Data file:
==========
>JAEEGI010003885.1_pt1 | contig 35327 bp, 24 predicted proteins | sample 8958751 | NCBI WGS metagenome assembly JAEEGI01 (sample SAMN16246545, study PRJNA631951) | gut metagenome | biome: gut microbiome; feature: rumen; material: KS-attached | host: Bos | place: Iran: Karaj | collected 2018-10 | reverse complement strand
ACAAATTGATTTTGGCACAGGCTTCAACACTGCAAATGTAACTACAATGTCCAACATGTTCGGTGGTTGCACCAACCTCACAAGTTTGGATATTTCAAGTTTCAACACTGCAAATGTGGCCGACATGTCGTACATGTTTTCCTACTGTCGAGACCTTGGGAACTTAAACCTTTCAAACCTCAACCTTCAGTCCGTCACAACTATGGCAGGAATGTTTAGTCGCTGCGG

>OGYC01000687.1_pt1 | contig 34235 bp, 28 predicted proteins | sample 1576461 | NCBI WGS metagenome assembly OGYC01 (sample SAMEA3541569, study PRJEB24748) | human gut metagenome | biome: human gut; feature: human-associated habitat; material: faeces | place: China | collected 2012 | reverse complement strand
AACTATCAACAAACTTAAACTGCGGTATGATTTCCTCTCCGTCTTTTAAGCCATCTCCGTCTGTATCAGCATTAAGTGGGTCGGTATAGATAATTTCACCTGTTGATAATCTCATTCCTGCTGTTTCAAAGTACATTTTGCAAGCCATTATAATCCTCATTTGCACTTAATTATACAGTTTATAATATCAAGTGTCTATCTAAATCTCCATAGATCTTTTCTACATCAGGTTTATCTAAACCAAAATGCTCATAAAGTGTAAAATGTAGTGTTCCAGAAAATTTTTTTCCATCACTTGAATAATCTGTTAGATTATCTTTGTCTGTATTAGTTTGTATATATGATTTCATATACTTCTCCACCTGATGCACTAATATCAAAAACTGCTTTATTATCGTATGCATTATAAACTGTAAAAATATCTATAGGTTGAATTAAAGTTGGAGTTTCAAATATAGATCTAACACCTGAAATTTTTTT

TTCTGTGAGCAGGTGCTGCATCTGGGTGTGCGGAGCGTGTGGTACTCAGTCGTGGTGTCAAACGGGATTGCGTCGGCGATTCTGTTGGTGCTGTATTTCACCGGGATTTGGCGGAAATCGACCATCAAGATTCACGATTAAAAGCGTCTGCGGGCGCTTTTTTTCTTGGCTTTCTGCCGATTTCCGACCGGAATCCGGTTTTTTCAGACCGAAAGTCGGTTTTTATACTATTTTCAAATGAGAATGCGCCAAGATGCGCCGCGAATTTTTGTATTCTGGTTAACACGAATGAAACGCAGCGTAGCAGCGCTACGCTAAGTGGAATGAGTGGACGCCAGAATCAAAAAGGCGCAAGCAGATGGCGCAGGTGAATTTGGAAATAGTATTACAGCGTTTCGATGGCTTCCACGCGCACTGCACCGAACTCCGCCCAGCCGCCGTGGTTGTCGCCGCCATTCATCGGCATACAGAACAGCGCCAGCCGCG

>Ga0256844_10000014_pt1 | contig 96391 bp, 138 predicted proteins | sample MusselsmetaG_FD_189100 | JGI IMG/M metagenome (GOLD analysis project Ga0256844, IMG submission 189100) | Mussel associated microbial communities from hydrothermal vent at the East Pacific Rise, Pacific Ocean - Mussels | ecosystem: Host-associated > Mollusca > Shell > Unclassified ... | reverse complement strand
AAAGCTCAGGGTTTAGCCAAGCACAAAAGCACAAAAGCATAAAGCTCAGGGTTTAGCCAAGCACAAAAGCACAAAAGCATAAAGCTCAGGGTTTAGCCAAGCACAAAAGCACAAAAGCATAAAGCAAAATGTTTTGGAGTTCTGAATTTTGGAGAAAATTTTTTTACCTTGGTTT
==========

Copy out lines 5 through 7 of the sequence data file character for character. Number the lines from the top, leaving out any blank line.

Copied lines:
TTCTGTGAGCAGGTGCTGCATCTGGGTGTGCGGAGCGTGTGGTACTCAGTCGTGGTGTCAAACGGGATTGCGTCGGCGATTCTGTTGGTGCTGTATTTCACCGGGATTTGGCGGAAATCGACCATCAAGATTCACGATTAAAAGCGTCTGCGGGCGCTTTTTTTCTTGGCTTTCTGCCGATTTCCGACCGGAATCCGGTTTTTTCAGACCGAAAGTCGGTTTTTATACTATTTTCAAATGAGAATGCGCCAAGATGCGCCGCGAATTTTTGTATTCTGGTTAACACGAATGAAACGCAGCGTAGCAGCGCTACGCTAAGTGGAATGAGTGGACGCCAGAATCAAAAAGGCGCAAGCAGATGGCGCAGGTGAATTTGGAAATAGTATTACAGCGTTTCGATGGCTTCCACGCGCACTGCACCGAACTCCGCCCAGCCGCCGTGGTTGTCGCCGCCATTCATCGGCATACAGAACAGCGCCAGCCGCG

>Ga0256844_10000014_pt1 | contig 96391 bp, 138 predicted proteins | sample MusselsmetaG_FD_189100 | JGI IMG/M metagenome (GOLD analysis project Ga0256844, IMG submission 189100) | Mussel associated microbial communities from hydrothermal vent at the East Pacific Rise, Pacific Ocean - Mussels | ecosystem: Host-associated > Mollusca > Shell > Unclassified ... | reverse complement strand
AAAGCTCAGGGTTTAGCCAAGCACAAAAGCACAAAAGCATAAAGCTCAGGGTTTAGCCAAGCACAAAAGCACAAAAGCATAAAGCTCAGGGTTTAGCCAAGCACAAAAGCACAAAAGCATAAAGCAAAATGTTTTGGAGTTCTGAATTTTGGAGAAAATTTTTTTACCTTGGTTT